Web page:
Featured Research

from universities, journals, and other organizations

Glacier-melting debate highlights importance of satellites

Date:
February 2, 2010
Source:
European Space Agency
Summary:
The intense public debate on how rapidly the Himalayan glaciers are retreating highlights the necessity for the constant monitoring of glaciers worldwide by satellites.

Surface velocity field for the Baltoro Glacier.

The intense public debate on how rapidly the Himalayan glaciers are retreating highlights the necessity for the constant monitoring of glaciers worldwide by satellites.

Related Articles


Since glaciers are among the most reliable indicators of climate change and because they can have a major influence on water availability, knowledge of the recent changes and future behaviour is of great interest for climate scientists and governing bodies. A key to assess these changes or to model their future evolution is the existence of a detailed glacier inventory.

Data from satellites allow scientists to measure glacier extent in detail, providing authoritative evidence of trends. They also allow local measurements to be expanded to a regional scale. Considering the valuable role satellites can play in determining the state of Earth's glaciers, the Global Climate Observing System (GCOS) has called for the systematic monitoring of glaciers by satellites in support of the UN Framework Convention on Climate Change.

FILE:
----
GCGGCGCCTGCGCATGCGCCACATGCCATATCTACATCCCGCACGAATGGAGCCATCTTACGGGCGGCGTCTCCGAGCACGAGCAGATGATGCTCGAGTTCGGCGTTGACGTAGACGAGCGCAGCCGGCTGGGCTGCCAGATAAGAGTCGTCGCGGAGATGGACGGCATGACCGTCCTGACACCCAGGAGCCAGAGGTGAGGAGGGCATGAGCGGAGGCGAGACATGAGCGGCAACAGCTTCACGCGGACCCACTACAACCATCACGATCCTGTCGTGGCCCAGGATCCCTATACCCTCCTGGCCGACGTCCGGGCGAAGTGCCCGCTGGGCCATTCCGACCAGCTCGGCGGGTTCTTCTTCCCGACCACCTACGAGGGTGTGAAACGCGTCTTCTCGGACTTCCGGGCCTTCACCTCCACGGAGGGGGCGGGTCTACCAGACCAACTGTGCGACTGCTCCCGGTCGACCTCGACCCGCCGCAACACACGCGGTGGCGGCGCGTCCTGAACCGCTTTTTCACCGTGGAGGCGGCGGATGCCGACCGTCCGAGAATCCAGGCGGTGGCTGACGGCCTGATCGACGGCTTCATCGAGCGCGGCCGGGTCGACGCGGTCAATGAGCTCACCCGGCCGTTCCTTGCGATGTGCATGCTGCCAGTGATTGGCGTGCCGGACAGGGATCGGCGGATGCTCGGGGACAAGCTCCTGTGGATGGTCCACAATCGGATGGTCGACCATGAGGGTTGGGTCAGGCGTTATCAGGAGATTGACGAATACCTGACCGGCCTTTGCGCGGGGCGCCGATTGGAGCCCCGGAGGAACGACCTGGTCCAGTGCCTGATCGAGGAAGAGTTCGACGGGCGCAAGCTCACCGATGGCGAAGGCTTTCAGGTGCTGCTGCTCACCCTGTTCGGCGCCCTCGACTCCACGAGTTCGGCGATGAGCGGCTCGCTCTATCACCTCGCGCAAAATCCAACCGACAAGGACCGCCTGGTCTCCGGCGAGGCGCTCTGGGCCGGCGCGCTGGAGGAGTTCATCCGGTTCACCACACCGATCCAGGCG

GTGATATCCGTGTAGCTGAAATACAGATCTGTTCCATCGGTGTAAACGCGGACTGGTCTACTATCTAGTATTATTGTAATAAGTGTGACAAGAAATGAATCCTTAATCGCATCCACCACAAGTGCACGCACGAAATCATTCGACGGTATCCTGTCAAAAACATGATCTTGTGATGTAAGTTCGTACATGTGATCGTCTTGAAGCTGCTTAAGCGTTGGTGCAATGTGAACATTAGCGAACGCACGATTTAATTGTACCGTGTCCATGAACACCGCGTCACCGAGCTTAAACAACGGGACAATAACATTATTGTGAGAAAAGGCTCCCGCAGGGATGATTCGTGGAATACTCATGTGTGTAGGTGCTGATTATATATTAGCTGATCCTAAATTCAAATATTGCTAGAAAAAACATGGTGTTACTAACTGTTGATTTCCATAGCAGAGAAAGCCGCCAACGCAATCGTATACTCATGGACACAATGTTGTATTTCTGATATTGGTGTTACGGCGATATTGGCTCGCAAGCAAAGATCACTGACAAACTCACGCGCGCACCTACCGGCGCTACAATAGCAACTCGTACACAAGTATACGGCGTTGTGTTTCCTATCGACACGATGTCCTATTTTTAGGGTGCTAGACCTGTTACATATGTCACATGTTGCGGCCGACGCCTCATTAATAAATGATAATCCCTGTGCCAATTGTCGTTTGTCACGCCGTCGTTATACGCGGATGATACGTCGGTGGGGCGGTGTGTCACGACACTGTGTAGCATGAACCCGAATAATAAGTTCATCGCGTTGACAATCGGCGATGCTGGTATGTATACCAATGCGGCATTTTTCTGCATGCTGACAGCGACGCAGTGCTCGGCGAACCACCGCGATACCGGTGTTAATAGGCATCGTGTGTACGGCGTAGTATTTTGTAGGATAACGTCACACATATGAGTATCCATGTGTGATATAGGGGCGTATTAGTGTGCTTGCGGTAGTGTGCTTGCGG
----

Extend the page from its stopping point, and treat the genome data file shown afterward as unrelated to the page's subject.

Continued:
In 2007, ESA started the GlobGlacier project as a major effort to develop and apply existing methodologies to monitor glaciers and contribute to a global glacier inventory using satellite observations. GlobGlacier, part of ESA's 'Data User Element', is adding about 20 000 of the estimated 160 000 glaciers worldwide to this inventory to allow their histories to be adequately tracked.

Kashmir, part of the Indian Himalayas, is one of the selected regions where little information is available on overall glacier extent or changes. GlobGlacier is creating inventory data for more than 1000 glaciers in this region.

The inventory combines information on glacier outlines based on archived satellite data from the Landsat Thematic Mapper (TM) and the Enhanced Thematic Mapper Plus (ETM+) instruments with topographic information from the Shuttle Radar Topography Mission and the Global Digital Elevation Model (GDEM) from ASTER (Advanced Spaceborne Thermal Emission and Reflection Radiometer).

When a time series of suitable images are available for a certain region, changes in glacier length and extent can be calculated. "Such data allow scientists to assess the overall pattern of changes in a larger region for a better determination of climatic change impacts," said GlobGlacier Project Manager Frank Paul from the University of Zurich.

While most of the smaller and debris-free glaciers show considerable retreat in this period, the larger glaciers with completely covered tongues have not changed much. Several of the pro-glacial lakes have grown. Quite a few glaciers at lower altitudes are nearly free of snow in the August 2001 image, indicating a retreat that year.

ESA's ERS-1, ERS-2 and Envisat Advanced Synthetic Aperture Radar (ASAR) data are providing velocity measurements of selected glaciers.


Story Source: